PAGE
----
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Daily Archives: July 31, 2019

No Ilonggo lawmaker is ‘pipitsugin’

“As lawmakers, our job is to listen to our constituents. If our phones are ringing off the hook with people demanding to know where we stand on an issue, we pay attention.” 

–Chris Murphy

By Alex P. Vidal60336807_10214018136070347_8150589498095304704_n

NO historian will write about an Ilonggo lawmaker who is “NPA” or “non-performing asset” in both the Lower and Upper chambers of Philippine Congress.
No chronicler of the past will claim that legislators from the south are “no talk and, therefore, no utok (to borrow the late Senator Roding Ganzon’s bombshells).”
Almost all senators and representatives with Ilonggo blood running in their veins have given the country tremendous glory and prestige since the pre-war era, and the list of these outstanding lawmakers from the Western Visayas is expanding every election year.
When they are in the rostrum, Ilonggo lawmakers will make sure the words that come out from their mouths aren’t non-sense or will become the sources of humiliation for their heritage and culture.
This could only mean one thing: we have quality leaders and quality voters to boot.
One of the remaining few titanic voices in the Senate today is Senator Franklin Drilon from Molo, Iloilo City.

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The former Senate President made many Ilonggos proud of him when he recently schooled on the basics of parliamentary interpellation neophyte but aggressive Senator Francis Tolentino of Cavite, who probably wanted to impress the nation when he introduced some “novel legal theories” in his recent inaugural privilege speech.
Tolentino, a lawyer like Drilon, must’ve underestimated his colleagues’ capacity to think when he asserted that President Rodrigo Duterte’s oral agreement with Chinese President Xi Jinping, allowing China to fish in Philippine waters, was valid and legally binding.
“There is no restriction on either the form or substance of international agreements,” Tolentino.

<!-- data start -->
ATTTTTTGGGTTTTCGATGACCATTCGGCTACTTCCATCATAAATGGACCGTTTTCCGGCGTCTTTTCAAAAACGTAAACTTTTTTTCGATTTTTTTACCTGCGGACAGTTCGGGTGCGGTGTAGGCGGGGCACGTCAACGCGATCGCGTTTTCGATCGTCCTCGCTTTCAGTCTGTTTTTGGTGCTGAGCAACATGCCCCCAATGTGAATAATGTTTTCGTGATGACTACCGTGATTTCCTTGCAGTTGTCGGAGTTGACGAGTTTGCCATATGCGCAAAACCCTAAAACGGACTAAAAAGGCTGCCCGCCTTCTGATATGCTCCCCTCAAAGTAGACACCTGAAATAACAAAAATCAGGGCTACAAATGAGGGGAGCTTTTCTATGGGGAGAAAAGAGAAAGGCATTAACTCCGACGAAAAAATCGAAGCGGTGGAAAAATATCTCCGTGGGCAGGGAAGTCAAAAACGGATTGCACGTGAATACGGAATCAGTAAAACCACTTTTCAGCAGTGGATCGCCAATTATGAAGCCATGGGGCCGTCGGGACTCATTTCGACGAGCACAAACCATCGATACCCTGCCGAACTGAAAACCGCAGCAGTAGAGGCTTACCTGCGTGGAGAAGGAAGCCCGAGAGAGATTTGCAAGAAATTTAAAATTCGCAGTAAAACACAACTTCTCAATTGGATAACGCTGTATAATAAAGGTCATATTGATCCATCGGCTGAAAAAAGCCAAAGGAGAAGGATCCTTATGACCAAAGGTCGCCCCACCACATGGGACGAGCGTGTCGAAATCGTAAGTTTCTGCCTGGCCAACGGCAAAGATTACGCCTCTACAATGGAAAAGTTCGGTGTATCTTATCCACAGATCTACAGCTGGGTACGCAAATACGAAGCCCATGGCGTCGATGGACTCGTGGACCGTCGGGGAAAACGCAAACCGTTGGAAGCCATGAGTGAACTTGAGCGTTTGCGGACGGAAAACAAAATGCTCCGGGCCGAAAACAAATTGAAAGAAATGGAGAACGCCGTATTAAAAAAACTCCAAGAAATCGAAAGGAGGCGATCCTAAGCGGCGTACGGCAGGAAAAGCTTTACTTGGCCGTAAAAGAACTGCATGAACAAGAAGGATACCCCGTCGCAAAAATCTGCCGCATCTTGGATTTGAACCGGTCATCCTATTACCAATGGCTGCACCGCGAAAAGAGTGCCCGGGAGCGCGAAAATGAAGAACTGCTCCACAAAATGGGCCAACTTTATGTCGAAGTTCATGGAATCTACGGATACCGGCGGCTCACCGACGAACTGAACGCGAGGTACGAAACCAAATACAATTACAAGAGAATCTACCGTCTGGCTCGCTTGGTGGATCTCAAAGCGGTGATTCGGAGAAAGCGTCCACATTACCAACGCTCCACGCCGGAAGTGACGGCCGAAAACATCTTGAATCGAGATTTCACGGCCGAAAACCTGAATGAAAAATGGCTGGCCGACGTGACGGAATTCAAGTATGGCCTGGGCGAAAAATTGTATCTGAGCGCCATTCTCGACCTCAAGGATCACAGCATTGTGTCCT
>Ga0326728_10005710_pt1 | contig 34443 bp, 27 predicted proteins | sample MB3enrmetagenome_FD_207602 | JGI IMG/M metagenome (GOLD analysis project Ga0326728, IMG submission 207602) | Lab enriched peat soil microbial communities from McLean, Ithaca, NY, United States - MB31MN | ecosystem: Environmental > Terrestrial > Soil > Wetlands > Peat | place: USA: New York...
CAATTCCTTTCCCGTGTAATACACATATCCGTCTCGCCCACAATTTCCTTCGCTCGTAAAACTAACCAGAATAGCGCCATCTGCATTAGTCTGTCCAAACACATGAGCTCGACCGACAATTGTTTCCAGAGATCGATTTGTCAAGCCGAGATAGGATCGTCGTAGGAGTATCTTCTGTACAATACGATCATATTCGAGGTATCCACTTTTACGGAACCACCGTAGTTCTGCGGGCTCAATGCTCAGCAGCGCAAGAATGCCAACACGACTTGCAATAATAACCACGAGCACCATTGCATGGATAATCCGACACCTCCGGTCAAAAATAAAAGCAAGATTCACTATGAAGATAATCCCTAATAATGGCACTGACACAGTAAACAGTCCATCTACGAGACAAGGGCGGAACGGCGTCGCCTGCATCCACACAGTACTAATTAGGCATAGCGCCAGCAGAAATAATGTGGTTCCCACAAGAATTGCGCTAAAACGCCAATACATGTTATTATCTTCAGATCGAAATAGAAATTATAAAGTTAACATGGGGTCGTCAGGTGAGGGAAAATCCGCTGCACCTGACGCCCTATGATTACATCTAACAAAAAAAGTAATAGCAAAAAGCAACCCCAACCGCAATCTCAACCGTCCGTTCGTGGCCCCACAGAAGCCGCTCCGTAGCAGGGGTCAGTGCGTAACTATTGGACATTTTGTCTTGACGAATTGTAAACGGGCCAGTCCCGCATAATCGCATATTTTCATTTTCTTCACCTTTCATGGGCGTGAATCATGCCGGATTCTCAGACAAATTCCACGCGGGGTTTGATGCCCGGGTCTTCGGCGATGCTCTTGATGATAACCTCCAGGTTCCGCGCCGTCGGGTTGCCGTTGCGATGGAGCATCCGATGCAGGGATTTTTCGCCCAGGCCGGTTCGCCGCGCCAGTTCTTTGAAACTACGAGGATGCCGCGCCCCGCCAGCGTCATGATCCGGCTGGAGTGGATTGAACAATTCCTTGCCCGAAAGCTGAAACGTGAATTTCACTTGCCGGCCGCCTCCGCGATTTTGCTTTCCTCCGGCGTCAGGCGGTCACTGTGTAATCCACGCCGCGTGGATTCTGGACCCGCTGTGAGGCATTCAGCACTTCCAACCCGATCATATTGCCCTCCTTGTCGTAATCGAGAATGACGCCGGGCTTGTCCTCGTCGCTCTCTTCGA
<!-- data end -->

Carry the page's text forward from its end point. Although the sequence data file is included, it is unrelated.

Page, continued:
Drilon thundered: “Many of these I have heard for the first time. These theories, however, in our view, are not settled.”
The Ilonggo Senate Minority Leader, who believes that the best avenue to test the validity of such “novel theories” is through a committee hearing and not on the floor, added: “I am prepared to debate on the propositions here and now, but we do not claim to have a monopoly of legal knowledge. That’s why we qualify and deny the attribution that we are a legal luminary.”

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We saw how greenhorn Tolentino capitulated after Drilon’s barrage of snipes when Tolentino asserted: “There is no restriction on either the form or substance of international agreements.”
Drilon parried Tolentino’s theory: “Following this proposition, can the President of the Republic enter into an oral or even a written agreement ceding the island of Panay, even if it is contrary to Article I of our Constitution on national territory?”
Drilon pumped more bullets: “If there is no restriction as to form, can multilateral agreements be in the form of an oral agreement? I cannot imagine the difficulty of enforcing a verbal multilateral agreement. Can we enter into an agreement that is in conflict with the Constitution, despite the latter being an internal law of fundamental importance if we say there’s no restriction as to the substance of the verbal agreement?”

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Drilon showed all and sundry you don’t parade a shallow intellectual stunt in the presence of sharp-witted and sagacious legislators especially if you are beginning to make a name for yourself before a “live” session aired worldwide.
It was fine if Tolentino’s interpellators were, with due respect, the honorable Senators Lito Lapid, Manny Pacquiao, Bong Revilla, Bong Go, and Ronald “Bato” Dela Rosa.
Not Drilon. Not Sen. Ralph Recto and other remaining sensible senators today.
And certainly not another Ilonggo intellectual behemoth, the late Senator Miriam Defensor-Santiago.
We missed the best woman President the Philippines never had, especially when she unmasked the charlatans, head-butt the idiots, and clobbered the ninny lobcocks in a tension-filled privilege speech and nerve-biting but hilarious Senate committee hearings.